The results reported here may be subject to certain limitations. This analysis included relatively small numbers of patients in each country-based subgroup, and the subgroups differed in size, making comparisons across countries challenging. Further, recruitment was relatively low in some larger countries, including the United Kingdom, Italy, and Switzerland, which led to limited power to evaluate between-group differences in efficacy for the primary endpoint. Results were not analyzed separately for those countries (Italy and Switzerland) with extremely low sample numbers (< 10 patients). In addition, patients from the Czech Republic more commonly had EM and a lower number of prior preventive medications with inadequate response than those in the United States or Finland, suggesting less severe disease. Additionally, while the country subgroups and primary endpoint were prespecified, analysis of the secondary endpoints was performed post hoc. Since the data for all outcome measures were captured prospectively, the impact of this limitation is likely minimal.

Conclusion

This subgroup analysis of the FOCUS study is the first to evaluate the efficacy of a migraine preventive medication across individual countries. The consistency of response across the high-recruiting countries and the overall group of countries excluding these 3 top recruiters suggests that the correct population was selected for the overall study and is representative of a population with difficult-to-treat migraine and inadequate response to up to 4 migraine preventive medication classes. Since efficacy results were similar across these 3 top-recruiting countries and in line with the total population, these findings further demonstrate that fremanezumab is consistently effective across different migraine patient populations, including patients with difficult-to-treat migraine, across the United States and Europe.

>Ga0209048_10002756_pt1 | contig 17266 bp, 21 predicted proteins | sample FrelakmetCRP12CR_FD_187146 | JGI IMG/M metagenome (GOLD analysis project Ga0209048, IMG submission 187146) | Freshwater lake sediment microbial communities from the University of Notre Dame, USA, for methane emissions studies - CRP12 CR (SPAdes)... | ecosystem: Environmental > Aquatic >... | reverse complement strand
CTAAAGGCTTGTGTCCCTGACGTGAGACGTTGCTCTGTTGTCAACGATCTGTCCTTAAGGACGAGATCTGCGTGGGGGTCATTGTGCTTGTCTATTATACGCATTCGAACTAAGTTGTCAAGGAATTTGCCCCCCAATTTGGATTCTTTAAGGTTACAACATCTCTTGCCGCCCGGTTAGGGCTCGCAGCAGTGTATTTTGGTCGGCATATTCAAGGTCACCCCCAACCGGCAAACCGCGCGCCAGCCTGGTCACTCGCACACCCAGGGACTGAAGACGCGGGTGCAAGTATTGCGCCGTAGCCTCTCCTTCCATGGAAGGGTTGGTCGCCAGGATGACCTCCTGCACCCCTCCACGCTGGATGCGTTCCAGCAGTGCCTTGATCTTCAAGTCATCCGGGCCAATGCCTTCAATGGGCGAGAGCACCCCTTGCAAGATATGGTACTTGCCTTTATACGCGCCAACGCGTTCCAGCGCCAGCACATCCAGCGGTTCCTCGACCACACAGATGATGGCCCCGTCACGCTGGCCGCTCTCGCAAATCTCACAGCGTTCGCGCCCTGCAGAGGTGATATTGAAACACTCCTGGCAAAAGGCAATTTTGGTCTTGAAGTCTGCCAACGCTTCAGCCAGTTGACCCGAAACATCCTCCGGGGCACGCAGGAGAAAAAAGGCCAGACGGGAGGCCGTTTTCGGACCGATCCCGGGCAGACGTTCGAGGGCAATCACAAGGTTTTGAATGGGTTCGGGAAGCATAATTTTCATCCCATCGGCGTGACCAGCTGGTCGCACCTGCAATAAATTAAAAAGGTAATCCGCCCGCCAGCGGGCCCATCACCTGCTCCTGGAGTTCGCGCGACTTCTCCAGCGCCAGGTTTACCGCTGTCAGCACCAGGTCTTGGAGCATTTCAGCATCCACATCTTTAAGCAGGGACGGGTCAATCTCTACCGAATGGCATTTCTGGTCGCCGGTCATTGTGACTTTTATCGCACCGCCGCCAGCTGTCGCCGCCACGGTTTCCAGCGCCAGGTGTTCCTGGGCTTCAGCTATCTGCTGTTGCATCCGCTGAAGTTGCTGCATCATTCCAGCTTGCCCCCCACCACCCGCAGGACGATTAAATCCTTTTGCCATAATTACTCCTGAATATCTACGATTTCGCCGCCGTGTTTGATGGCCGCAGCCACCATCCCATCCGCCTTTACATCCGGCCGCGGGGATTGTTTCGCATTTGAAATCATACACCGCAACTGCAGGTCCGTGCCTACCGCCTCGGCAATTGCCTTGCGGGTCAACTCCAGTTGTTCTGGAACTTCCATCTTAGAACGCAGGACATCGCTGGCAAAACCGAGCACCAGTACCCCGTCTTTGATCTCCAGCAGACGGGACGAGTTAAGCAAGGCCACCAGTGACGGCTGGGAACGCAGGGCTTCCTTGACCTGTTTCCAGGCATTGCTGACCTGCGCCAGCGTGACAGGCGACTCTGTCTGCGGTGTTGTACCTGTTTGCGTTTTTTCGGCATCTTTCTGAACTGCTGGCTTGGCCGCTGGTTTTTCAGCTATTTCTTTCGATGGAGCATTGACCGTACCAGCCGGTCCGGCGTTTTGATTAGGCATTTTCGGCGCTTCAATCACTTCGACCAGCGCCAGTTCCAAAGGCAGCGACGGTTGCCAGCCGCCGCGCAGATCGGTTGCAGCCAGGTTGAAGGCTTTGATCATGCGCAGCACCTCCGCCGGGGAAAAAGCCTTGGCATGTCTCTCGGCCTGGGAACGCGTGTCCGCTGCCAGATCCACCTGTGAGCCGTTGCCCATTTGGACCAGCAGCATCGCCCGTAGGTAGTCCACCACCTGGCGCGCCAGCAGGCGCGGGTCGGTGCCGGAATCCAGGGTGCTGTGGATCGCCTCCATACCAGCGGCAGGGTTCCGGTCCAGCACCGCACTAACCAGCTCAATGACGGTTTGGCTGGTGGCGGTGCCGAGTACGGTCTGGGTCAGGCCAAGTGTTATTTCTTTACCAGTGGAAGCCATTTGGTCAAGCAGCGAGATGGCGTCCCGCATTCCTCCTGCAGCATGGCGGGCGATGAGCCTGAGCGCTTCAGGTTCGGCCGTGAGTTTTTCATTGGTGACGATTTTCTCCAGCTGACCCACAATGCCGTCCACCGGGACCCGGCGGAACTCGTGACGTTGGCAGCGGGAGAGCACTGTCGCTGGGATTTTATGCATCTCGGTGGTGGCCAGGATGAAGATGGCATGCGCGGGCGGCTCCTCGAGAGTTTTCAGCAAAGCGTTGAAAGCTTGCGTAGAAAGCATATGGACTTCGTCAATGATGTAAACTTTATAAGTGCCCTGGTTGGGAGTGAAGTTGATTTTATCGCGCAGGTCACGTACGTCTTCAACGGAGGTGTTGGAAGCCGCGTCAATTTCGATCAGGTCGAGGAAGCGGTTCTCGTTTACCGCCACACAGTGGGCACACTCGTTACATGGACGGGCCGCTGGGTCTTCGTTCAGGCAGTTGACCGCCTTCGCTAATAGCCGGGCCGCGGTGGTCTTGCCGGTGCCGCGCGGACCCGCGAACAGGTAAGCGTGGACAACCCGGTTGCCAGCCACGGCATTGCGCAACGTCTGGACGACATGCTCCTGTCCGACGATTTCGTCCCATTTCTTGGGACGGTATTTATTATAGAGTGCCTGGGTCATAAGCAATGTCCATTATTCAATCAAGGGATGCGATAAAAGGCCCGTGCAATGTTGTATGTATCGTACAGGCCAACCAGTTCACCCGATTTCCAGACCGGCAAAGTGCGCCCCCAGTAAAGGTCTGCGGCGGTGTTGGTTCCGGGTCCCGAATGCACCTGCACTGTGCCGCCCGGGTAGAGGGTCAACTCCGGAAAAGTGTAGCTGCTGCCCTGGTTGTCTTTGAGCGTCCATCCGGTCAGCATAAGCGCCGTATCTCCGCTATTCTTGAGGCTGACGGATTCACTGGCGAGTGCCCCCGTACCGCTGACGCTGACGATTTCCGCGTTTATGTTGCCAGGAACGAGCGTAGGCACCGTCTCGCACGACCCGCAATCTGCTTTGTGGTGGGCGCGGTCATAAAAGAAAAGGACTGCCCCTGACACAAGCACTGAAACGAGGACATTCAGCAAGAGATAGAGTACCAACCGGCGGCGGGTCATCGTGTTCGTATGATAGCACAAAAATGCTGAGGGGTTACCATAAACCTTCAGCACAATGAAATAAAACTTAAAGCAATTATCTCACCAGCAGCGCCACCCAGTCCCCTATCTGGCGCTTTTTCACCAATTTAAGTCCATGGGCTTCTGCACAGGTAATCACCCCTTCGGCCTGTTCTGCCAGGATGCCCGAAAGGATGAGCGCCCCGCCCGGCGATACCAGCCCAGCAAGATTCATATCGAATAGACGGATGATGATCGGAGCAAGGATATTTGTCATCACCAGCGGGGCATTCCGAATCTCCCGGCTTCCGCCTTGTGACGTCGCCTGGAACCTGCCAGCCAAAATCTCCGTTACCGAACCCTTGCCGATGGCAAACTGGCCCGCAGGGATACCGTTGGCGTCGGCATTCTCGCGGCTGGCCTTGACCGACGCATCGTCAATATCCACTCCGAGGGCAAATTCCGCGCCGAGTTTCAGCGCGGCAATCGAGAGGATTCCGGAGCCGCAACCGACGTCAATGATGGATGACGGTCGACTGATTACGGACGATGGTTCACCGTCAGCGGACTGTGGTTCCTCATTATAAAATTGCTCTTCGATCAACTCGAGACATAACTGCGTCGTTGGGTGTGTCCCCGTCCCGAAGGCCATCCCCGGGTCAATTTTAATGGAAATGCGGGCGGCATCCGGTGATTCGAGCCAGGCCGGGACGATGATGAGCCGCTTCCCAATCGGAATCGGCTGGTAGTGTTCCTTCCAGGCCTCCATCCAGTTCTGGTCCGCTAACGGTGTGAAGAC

Availability of data and materials

Anonymized data, as described in this manuscript, will be shared upon request from any qualified investigator by the author investigators or Teva Branded Pharmaceutical Products R&D, Inc.

Abbreviations

ANCOVA:

Analysis of covariance

CI:

Confidence interval

CM:

Chronic migraine

EM:

Episodic migraine

HIT-6:

6-item Headache Impact Test

LSM:

Least-squares mean

MIDAS:

Migraine Disability Assessment

OR:

Odds ratio

PGIC:

Patient Global Impression of Change

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Acknowledgments

Editorial assistance was provided by Alyssa Nguyen, of MedErgy, which was in accordance with Good Publication Practice (GPP3) guidelines and funded by Teva Pharmaceuticals.

Funding

This study was funded by Teva Pharmaceuticals. Employees of the funding source were involved in the study design, data collection, data analysis, data interpretation, manuscript writing, and decision to submit the report for publication. ELHS, MK, and UR were investigators for the FOCUS study and, as authors, were also involved in the writing of this manuscript.

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Affiliations

Authors

Contributions

ELHS, MK, XN, JMC, VRC, RY, and UR were involved in the study design, data collection, data analysis, data interpretation, and the manuscript writing. All authors had access to the final data, participated in the analysis and interpretation of data, vouched for data accuracy and interpretation of data, vouched for data accuracy and completeness, and were responsible for the decision to submit the manuscript for publication. The author(s) read and approved the final manuscript.